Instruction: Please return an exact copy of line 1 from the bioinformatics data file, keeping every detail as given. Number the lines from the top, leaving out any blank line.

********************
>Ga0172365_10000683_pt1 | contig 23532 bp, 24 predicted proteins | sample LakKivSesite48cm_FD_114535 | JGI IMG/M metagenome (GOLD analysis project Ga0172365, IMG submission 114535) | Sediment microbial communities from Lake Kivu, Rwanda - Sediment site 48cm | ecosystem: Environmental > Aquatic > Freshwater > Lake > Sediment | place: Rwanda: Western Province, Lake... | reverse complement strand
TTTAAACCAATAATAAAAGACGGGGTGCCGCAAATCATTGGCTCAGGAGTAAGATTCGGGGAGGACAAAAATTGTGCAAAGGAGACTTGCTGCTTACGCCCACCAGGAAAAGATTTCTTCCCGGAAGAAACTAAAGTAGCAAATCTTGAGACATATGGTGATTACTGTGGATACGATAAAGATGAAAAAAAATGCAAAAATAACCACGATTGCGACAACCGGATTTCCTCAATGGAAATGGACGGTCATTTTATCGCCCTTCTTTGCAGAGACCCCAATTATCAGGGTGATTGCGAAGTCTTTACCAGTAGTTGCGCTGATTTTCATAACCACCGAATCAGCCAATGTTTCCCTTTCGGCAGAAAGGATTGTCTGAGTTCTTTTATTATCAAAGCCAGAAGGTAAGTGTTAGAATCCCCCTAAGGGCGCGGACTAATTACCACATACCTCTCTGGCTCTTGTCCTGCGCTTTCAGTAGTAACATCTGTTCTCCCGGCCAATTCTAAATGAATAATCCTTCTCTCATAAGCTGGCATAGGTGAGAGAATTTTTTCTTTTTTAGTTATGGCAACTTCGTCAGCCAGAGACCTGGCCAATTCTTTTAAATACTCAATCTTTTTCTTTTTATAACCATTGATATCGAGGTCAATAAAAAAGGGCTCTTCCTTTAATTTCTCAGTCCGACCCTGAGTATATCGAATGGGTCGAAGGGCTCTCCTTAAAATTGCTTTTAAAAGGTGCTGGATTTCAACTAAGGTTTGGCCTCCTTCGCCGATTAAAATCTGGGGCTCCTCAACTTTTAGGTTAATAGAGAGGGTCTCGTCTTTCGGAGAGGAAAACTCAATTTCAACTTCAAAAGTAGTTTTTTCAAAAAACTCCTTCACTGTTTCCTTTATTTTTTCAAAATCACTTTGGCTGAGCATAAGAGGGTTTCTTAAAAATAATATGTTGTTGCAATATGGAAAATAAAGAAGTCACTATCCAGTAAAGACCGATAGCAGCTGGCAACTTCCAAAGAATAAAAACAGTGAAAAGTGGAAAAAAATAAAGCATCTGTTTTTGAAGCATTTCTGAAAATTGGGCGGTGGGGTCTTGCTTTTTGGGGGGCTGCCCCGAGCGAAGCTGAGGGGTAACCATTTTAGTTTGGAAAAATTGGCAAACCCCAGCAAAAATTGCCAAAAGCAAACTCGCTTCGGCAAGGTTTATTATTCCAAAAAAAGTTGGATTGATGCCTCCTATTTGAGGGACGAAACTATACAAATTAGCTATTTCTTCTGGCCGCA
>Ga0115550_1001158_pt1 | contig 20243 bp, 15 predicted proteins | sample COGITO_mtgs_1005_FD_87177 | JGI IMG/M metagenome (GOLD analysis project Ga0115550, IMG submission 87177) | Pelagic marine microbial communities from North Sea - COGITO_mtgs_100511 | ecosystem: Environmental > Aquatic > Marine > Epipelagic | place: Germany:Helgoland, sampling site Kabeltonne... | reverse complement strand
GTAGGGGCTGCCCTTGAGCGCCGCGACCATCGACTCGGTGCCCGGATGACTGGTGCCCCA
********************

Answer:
>Ga0172365_10000683_pt1 | contig 23532 bp, 24 predicted proteins | sample LakKivSesite48cm_FD_114535 | JGI IMG/M metagenome (GOLD analysis project Ga0172365, IMG submission 114535) | Sediment microbial communities from Lake Kivu, Rwanda - Sediment site 48cm | ecosystem: Environmental > Aquatic > Freshwater > Lake > Sediment | place: Rwanda: Western Province, Lake... | reverse complement strand